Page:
Keeping the fun alive

Former Queen’s star Brady Olsen perseveres through pain in the Central Hockey League

Former Queen’s forward Brady Olsen battles a Ryerson Rams’ defender for the puck in a Feb. 9, 2007 game. He now plays in the Central Hockey League for the Rapid City Rush of South Dakota.
Former Queen’s forward Brady Olsen battles a Ryerson Rams’ defender for the puck in a Feb. 9, 2007 game. He now plays in the Central Hockey League for the Rapid City Rush of South Dakota.
Credit: 
Journal File Photo

Brady Olsen, member of the South Dakota-based Rapid City Rush of the Central Hockey League and former Gaels’ forward, said finding fun in the game has seen him through a tough season.

“It was a challenge, because in hockey, if you’re not having fun, you’re not playing your best,” he said. “The biggest adjustment I found was having fun while having that element of seriousness to it.”

Olsen said he was able to stay positive throughout by focusing on the benefits of pro hockey.

“I think a lot of that has to do with thinking about what I’d be doing otherwise,” he said. “I’m getting up and going to the rink, and that’s about it. It’s the same mentality I’ve had forever. I love going to the rink and, once I get on that ice, I forget about everything else.”

Olsen said one of the key differences between the university game and the pros is the increased expectations and the consequences of failure.

“Treating it like a job, you do what you do best and stick to it,” he said. “You make sure you’re doing that, or else you won’t be around long.”

Olsen said he’d hoped to put up more points, though. This season he recorded 10 points in 33 games.

“I’m not by any means satisfied with how the year went,” he said.

Olsen said his first injury came early in the season.

“I played one exhibition game in Colorado and at the end of the game I had my finger stepped on,” he said. “It sliced the end off and they just kind of stitched it back on. I was out for four weeks, almost five weeks. I got sidelined for a bit right off the hop, which was frustrating.”

Olsen made a strong return, but calamity soon struck again.

“I came back and scored a couple goals right away, set my spot in the lineup and then I blew my tricep,” work ethic. He works like a dog every day in practice and in the games.”

Olsen was the Gaels’ top scorer in 2007-2008, but Ferras said he excelled at both ends of the ice with the Rush.

“He did everything that was asked of him,” Ferras said. “When we had to put him in a third-line role as a shutdown guy he did that perfectly. He turned into one of our better penalty killers as well. Brady was always one of our top four penalty killers because of his skating ability and hockey sense.” Ferras said Olsen made the transition to the pros pretty easily, despite his injuries.

“He had a real good training camp and then he got injured and it kind of slowed him down a bit,” Ferras said. “Once he got used to the speed, because he’s such a good skater, he started realizing ‘I can play at this level, I can start putting up numbers.’”

Ferras said Olsen’s low point production was largely due to the injuries he sustained.

“He competed hard every day and his hockey sense was outstanding for a first-year guy,” Ferras said. “I think the injuries kind of held him back a bit all year. He probably would have put up a lot better numbers that he knows he’s capable of and so do we.”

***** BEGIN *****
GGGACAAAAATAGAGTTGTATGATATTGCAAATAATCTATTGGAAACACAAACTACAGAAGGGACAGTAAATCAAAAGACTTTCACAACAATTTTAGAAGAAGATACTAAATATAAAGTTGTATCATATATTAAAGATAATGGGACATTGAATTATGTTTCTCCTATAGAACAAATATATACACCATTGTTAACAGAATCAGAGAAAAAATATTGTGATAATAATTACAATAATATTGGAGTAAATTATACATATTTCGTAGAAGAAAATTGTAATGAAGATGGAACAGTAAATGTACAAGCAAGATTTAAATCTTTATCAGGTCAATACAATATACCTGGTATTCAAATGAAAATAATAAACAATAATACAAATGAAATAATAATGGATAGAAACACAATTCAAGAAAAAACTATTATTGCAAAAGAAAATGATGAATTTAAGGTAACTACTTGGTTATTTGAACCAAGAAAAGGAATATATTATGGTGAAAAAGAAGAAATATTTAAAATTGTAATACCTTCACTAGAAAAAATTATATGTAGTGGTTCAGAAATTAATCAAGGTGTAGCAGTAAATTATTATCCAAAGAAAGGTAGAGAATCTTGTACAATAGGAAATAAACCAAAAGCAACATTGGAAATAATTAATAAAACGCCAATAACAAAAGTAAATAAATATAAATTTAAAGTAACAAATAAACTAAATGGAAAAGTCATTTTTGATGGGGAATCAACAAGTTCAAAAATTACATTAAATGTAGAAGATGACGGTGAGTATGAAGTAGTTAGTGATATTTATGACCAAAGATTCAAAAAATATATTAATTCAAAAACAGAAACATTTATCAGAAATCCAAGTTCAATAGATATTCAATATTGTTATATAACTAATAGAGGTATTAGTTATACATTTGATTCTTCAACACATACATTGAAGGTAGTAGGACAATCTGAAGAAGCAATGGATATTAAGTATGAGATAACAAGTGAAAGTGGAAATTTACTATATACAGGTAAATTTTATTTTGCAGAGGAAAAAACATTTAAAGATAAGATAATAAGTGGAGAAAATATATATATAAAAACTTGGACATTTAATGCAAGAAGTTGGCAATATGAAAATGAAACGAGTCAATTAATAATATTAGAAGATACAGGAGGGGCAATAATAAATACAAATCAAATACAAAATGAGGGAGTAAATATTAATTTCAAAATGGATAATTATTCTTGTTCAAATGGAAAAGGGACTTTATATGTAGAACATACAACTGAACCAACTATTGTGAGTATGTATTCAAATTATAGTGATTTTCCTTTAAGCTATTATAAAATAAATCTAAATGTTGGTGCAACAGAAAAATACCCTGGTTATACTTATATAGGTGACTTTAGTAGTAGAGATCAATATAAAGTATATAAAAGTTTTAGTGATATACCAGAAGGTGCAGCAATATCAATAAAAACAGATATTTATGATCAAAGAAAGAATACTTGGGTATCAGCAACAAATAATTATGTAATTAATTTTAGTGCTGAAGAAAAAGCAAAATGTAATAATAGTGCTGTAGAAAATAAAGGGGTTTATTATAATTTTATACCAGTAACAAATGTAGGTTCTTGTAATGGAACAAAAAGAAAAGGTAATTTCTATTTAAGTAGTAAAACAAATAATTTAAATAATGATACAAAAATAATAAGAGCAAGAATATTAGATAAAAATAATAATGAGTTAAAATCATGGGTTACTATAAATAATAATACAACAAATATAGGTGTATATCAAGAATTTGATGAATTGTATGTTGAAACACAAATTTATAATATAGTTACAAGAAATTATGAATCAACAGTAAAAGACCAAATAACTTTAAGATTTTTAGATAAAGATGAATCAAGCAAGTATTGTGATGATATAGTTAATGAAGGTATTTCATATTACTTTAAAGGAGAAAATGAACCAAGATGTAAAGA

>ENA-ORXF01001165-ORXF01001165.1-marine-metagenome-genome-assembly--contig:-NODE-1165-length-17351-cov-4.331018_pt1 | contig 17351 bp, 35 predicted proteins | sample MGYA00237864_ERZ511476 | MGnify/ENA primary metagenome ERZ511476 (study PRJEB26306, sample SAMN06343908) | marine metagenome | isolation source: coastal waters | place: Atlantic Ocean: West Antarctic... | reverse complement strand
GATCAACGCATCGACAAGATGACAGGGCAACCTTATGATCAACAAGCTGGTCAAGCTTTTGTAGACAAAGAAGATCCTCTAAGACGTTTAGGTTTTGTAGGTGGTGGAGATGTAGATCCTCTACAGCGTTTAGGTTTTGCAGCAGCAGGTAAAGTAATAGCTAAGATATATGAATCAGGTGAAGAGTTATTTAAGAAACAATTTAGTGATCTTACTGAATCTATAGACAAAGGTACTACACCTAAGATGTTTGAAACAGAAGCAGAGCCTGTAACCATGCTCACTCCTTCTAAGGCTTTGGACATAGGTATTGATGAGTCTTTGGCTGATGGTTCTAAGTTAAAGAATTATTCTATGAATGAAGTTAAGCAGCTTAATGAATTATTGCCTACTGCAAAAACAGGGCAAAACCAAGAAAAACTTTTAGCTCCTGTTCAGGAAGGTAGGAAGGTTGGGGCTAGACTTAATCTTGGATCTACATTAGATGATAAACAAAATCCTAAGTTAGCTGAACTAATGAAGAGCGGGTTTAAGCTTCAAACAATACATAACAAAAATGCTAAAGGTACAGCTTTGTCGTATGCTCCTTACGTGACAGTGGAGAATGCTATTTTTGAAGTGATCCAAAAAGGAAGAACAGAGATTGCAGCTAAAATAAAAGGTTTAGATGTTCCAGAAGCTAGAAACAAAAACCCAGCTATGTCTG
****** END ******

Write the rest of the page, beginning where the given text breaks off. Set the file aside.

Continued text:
Olsen said it was a different team dynamic than what he’d experienced at Queen’s.

“This group, it was different, because at Queen’s it was like-minded. We’re all in school. Here, you’ve got guys who never went to school and guys who have touched a little bit of the NHL, so the age group is a little bit of a mess. … It’s different because people have wives and kids and that’s what they’re going to do until their body says no or they don’t want to do it any more.”

He said he didn’t have trouble fitting in, though.

“Everyone understands down there that we’re there for six to eight months and it will be a much better time if we all get along,” he said. “We work together and live together, so the guys are very accepting. There weren’t really any problems fitting in.”

The quality of the competition in the CHL also impressed him, he said.

“I went in prepared for competitive hockey and a step up in the level of smarts and speed from college, but to be honest, it hit me by surprise how good it was,” he said. “I knew it was good hockey, but it’s very challenging.”

It’s more physical than the CIS, he added.

“Canadians like fighting in hockey too, but down there, they love the fighting and the big hits.” Travel was an added bonus.

“I’m happy that I got to travel around the southern states; I’d never been down there and we were all over the countryside,” he said. “It was nice being in South Dakota too, with the Black Hills and Mount Rushmore. The travel side of things was awesome, and I got to meet a lot of interesting people and make a lot of contacts.”

Olsen said he plans to stay in professional hockey for the time being, but added that he’s investigating options in other countries.

“I think I’m going to play again, but I don’t think I’ll be in the Central League again,” he said. “My goal was to play one year and go to Europe somewhere.”

Olsen isn’t sure yet what he’ll do after hanging up his skates, but he’s hoping to make use of his Queen’s degree in economics. He said his love for hockey is still burning though, so it may be a while before he considers off-ice careers.

“I think when the time comes, it will be the right one to quit playing hockey,” he said. “I can tell I’m not ready to quit yet. After such a discouraging year, I still love going to the rink.”

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